The publicity surrounding Silicon Valley’s newest spawn, the iPhone 6, seems to be increasing exponentially.

News outlets from USA Today to Forbes magazine have praised the ingenuity of the sixth edition of Steve Job’s most successful invention. Other news coverage extol the smartphone’s aesthetic appeal. Consumer Technology Editor Matt Warman from the Daily Telegraph writes “the new iPhone 6 is ‘the most beautiful phone ever made.”  However, in the midst of the seemingly endless glorification of a piece of polycarbonate, the world should take a step back and look beyond the iPhone’s glistening eight-megapixel lens. Sometimes, if one were to listen closely enough, one might be able to hear screaming coming from the mouths of millions of broken souls.

Unbeknownst to the majority of the Western world, the price of the iPhone is in fact dirt cheap compared to the sacrifices made by ordinary people in order to create the product. Each day, people in Asian countries channel every single ounce of their energy into putting together these so-called handheld miracle machines.

Workers in Wuxi, China who are employed by Apple, have, in the past year, received media attention concerning the appalling hours and deplorable conditions in which they work.  Often, these workers work 12-hour days assembling iPhones. In turn, they make only about 1,500 Chinese Yuan a month, approximately 245 US dollars. Furthermore, they are forced to sleep in cramped quarters, with up to eight people sharing a room at one time.

These inhumane conditions have lead to many of the employees to contemplate and even attempt suicide. On March 17, 2010 in another Apple-based factory known as Foxconn located in Longhua, Taiwan, 17-year-old Tian Yu threw herself from the fourth floor of the workers’ dormitory she had been living in, paralyzing herself from the waist down.

Yu had been forced to assemble parts of iPads and iPhones for over 70 hours a week, including during her lunch breaks which she had to skip in order to keep on schedule. The stress of having to complete such an enormous amount of work led Yu to give up on her life completely.

In 2010, 14 of 18 workers who had attempted to commit suicide at Foxconn died. The other four, including Yu, survived. Unfortunately for Yu, that meant carrying on with her difficult life as a paraplegic.

Workers like Yu all come from fairly similar backgrounds. In 2013, Leslie Chang, a reporter from The Wall Street Journal in China, led a TED Talk entitled “What Are The Lives of Chinese Factor Workers Really Like?” In it, she discusses what the workers she had met were really thinking and how people from Western countries can be quick to see these workers as “faceless masses.” Chang speaks about one woman in particular, 18-year-old Lu Qing Ming, who explained to Chang her mentality: “a person should have some ambition while she is young, so that in old age she can look back on her life and feel that it was not lived to no purpose.”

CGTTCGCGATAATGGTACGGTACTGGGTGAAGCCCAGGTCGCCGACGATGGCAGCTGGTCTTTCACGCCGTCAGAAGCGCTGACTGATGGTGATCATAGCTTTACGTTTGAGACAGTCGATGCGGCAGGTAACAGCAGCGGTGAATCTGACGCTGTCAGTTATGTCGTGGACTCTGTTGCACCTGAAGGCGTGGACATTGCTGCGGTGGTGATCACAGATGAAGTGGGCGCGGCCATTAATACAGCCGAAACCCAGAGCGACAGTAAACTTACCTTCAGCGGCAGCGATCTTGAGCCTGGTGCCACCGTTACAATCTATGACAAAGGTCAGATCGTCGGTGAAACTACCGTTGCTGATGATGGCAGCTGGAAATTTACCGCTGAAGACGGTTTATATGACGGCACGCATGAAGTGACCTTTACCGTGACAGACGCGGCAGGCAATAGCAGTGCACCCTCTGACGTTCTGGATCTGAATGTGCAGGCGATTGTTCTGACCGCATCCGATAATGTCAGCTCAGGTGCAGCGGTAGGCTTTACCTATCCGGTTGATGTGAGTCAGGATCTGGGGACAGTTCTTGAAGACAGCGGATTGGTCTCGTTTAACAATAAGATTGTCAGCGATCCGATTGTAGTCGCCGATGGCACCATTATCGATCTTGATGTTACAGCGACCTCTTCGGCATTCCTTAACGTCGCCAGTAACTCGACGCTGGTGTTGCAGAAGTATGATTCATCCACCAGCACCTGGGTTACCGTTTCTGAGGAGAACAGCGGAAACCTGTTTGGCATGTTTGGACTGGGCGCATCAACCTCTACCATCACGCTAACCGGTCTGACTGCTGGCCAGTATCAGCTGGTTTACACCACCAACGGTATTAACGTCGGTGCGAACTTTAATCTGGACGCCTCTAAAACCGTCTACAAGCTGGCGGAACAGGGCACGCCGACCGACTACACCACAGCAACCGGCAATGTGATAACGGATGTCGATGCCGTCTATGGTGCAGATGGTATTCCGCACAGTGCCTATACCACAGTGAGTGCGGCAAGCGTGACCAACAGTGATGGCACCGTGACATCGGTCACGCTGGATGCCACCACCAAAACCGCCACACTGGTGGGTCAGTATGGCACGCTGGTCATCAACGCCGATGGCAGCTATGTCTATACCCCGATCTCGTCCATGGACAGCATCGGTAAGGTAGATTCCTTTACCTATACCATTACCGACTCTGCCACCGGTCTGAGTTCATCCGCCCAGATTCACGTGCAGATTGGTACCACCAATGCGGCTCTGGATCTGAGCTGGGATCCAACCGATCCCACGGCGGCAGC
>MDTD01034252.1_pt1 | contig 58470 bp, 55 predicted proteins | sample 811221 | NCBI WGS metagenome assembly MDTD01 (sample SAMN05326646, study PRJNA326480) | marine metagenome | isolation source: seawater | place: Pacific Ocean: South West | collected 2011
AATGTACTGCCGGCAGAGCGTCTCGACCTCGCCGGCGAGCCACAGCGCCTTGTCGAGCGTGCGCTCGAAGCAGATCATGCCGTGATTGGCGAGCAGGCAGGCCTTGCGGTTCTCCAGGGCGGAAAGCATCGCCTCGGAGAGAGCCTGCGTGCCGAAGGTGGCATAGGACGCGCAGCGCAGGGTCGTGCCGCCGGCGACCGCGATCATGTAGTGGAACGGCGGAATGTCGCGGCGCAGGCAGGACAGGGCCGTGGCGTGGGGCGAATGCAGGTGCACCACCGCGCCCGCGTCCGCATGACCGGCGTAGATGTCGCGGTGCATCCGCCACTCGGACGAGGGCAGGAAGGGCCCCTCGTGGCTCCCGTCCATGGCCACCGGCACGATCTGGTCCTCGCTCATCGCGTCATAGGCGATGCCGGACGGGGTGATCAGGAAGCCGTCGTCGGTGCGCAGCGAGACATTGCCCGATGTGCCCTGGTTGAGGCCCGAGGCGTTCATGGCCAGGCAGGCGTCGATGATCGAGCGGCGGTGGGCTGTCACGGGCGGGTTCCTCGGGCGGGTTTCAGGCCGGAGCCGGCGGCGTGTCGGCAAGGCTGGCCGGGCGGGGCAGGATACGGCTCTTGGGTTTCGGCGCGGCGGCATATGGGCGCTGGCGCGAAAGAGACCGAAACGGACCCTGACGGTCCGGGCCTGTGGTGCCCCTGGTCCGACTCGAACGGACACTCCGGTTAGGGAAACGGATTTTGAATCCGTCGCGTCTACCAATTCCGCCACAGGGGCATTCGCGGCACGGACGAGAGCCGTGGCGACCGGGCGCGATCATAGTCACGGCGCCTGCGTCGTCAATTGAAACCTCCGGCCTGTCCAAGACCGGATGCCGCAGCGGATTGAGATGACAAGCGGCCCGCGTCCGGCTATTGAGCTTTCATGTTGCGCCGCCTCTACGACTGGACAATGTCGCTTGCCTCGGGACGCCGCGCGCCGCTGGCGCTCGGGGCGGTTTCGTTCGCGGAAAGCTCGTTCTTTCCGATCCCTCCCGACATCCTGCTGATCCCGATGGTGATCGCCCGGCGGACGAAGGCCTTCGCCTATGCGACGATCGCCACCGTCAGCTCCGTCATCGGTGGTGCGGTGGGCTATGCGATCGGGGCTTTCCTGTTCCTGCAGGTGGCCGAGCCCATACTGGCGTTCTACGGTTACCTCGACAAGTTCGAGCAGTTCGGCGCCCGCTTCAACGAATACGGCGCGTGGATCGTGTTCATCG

Chang goes on to explain that 150 million workers in China, just like Ming, leave their farming villages to work in factories, restaurants and hotels of big cities, making up the largest migration in history. These workers, many of them young women, do this in order to achieve more in life than their parents had. Ming had a dream to live a life other than that of a farmer, a dream that was not unlike any typical American adolescent. She too wanted to have the privilege of buying an Apple product and live in her own apartment. However, her story and her path are much more difficult than anyone who does not share the same situation could ever fathom.

Behind the facade that Apple and other major corporations want us to see, there are millions of people with stories and souls, waiting for their moments to break free. Corporations such as Foxconn and Apple are businesses that care about mass advertisement and gross income, not the individual lives of each employee. Ironically, these factories that these migrant workers see as a gateway to a better life, are actually industries that break the dreams of young spirits in exchange for, as Chang puts it, “Coach handbags on our shoulders, Nikes on our feet and iPhones in our pockets.”

While Americans may recognize that these products are convenient and useful, they must also realize that these material items have dehumanized millions of people that will never have their stories told.

– By Jesse Wang

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The Emory Wheel was founded in 1919 and is currently the only independent, student-run newspaper of Emory University. The Wheel publishes weekly on Wednesdays during the academic year, except during University holidays and scheduled publication intermissions.

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